These cards aren’t your typical debit card with a chip, contactless cards, ironically use the same RFID and NFC (near field technology) that mobile wallets use. 

Contactless cards dominate in the UK, Europe, and Canada, making up almost 40% of face to face transactions. However, in the US, the payment technology was slow to catch on, which leaves the door wide open for a resurgence of contactless cards.

“Contactless, biometrics, and EMV are expected to drive credit card volume growth in mature markets, while robust credit scoring models that leverage data are expected to increase credit card volume in developing markets,” according to the 2018 World Payments Report from Capgemini and BNP Paribas. 

Contactless cards often referred to by marketers as “tap and go” are meant to make everyday small transactions easy.  Transactions using the cards take only two seconds compared to chip cards that can take up to ten seconds, and once consumers become more familiar, they will enjoy their ease of use.

According to the Visa Global Highlights report, they expect more than 100 million Visa contactless cards to be issued in the US by the end of 2019, giving consumers the ability to tap to pay where they make most of their purchases, such as fast-food restaurants (81%), pharmacies (92%) and grocery stores (64%).

4. GEN Z

Can a generation of young consumers be a digital payments trend? Absolutely! 68% of Gen Z consumers are interested in person-to-person payments — more than any other age group, according to the Accenture 2017 North America Consumer Payments Pulse Survey. 

Gen Z, born between 1996 and 2010 and coming up right behind the much talked about Millennial generation, hold up to $143 billion in spending power. And they haven’t yet developed brand loyalties or started using financial products beyond a simple bank account.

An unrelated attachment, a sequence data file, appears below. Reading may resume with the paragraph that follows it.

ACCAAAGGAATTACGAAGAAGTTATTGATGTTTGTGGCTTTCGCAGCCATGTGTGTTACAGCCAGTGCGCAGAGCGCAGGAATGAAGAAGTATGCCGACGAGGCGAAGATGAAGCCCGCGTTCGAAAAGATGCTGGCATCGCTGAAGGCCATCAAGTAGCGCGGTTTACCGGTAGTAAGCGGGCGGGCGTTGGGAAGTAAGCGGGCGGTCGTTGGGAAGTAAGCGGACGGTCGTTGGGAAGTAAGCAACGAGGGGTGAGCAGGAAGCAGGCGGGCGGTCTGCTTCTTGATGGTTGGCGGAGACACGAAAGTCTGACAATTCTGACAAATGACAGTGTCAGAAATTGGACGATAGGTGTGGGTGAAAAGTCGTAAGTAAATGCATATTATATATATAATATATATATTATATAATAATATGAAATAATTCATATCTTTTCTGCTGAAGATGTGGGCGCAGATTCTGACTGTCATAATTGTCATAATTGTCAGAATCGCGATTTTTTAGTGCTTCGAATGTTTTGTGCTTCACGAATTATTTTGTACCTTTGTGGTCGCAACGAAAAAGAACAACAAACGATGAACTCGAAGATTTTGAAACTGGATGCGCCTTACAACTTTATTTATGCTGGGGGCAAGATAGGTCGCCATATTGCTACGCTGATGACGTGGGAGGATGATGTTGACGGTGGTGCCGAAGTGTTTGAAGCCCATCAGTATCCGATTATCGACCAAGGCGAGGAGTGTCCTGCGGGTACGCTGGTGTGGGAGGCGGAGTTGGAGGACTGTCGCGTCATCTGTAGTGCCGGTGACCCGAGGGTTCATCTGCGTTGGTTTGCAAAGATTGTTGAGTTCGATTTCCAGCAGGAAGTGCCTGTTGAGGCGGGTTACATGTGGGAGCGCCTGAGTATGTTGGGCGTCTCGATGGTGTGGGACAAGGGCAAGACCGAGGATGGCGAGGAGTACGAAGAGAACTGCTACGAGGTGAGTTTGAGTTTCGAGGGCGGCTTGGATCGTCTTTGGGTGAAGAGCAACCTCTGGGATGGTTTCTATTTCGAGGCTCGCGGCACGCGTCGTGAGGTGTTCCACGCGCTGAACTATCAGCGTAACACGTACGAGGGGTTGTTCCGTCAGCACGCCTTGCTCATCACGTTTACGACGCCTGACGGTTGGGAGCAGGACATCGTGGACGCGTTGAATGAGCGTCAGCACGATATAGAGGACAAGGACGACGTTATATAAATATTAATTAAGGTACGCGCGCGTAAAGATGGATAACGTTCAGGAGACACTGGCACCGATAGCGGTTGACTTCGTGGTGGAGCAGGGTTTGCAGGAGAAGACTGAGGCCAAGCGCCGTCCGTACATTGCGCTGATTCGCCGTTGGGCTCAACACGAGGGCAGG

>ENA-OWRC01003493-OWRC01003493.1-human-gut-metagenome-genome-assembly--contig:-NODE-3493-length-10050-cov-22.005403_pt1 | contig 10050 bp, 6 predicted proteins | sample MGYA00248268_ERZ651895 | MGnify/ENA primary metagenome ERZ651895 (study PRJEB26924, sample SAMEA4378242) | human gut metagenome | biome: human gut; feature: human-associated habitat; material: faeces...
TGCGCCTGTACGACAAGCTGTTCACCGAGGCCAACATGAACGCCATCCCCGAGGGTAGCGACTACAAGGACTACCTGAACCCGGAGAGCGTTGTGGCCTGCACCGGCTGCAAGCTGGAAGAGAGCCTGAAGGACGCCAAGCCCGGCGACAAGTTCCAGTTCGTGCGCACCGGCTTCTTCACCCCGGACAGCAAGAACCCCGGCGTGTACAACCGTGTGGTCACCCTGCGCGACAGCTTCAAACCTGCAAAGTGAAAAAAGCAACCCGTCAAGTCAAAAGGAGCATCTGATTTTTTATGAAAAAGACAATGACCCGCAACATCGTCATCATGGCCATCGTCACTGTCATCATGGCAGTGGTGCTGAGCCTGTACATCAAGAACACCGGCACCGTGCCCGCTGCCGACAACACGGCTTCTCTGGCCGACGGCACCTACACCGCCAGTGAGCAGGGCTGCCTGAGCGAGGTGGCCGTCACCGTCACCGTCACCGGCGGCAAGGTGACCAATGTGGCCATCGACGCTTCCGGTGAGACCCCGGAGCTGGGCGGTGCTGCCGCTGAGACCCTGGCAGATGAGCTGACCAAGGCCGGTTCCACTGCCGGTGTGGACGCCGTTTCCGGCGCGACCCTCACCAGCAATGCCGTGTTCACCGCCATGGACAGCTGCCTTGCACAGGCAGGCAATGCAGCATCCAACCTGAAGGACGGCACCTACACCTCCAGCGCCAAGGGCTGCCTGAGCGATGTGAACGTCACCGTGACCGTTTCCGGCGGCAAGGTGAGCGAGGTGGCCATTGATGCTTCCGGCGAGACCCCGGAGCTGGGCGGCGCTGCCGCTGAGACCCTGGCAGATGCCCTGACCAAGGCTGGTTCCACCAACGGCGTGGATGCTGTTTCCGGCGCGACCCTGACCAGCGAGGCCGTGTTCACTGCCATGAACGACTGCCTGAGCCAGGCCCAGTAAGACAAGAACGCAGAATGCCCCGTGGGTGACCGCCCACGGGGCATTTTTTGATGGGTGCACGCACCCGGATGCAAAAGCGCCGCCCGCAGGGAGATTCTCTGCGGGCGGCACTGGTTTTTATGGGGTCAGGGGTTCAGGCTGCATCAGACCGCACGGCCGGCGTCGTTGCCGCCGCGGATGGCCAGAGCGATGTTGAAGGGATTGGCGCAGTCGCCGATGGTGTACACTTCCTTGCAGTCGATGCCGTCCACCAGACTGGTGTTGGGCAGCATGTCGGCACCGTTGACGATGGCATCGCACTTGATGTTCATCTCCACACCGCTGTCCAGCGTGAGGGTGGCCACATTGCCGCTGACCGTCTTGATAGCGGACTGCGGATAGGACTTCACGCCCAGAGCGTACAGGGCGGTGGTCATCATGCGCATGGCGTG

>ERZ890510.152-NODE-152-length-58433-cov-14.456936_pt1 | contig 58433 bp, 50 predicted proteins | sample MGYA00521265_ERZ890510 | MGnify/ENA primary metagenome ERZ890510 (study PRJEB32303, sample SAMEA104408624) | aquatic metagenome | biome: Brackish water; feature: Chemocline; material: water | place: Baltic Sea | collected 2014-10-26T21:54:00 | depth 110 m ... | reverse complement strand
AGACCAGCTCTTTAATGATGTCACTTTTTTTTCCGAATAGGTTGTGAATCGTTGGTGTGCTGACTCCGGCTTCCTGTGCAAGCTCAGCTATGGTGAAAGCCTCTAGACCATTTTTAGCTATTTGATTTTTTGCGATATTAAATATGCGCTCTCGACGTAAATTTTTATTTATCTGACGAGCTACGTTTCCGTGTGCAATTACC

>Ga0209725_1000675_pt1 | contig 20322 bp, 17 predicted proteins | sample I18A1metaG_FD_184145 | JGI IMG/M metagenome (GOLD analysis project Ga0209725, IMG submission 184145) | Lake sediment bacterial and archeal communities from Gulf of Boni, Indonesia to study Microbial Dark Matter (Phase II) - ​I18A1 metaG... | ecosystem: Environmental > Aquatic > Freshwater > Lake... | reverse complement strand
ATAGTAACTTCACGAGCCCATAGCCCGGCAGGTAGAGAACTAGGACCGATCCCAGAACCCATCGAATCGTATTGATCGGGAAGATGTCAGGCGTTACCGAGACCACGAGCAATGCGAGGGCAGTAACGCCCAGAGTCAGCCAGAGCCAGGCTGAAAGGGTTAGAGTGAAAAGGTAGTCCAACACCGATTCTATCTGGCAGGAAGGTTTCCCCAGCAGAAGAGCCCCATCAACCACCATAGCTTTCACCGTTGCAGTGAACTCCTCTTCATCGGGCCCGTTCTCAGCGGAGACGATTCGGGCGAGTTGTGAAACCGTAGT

This makes GenZ a massive opportunity for players in the space.

Gen Z is very different from older generations; they grew up digital natives. They haven’t lived a moment without Google, Facebook, Instagram, Apple and Amazon. 

This generation is upping the ante. As GenZers move toward college and their first jobs, their financial needs will become more complex, giving them the ability to reshape payments radically.

This group will account for 40% of all US consumers by 2020. To succeed, it’s time we start understanding them.

5. Digital goes mainstream (mobile payments continues to grow)

It’s no secret — we are attached to our smartphones, and because of that attachment, mobile payments are driving digital payments momentum.

Digital payments is on the verge of becoming mainstream— consumers will use digital payments more in 2020. 56% of consumers are now aware that there is technology to use their phone to pay.

Data continues to suggest that consumer readiness to move to digital payments is continuing its upward trend with early adopters like millennials leading the way.

Although consumer awareness and desire to pay by mobile is there, one major roadblock exists – North American businesses have been slow to invest in modern card readers. Even if people want to pay by smartphone, they often can’t.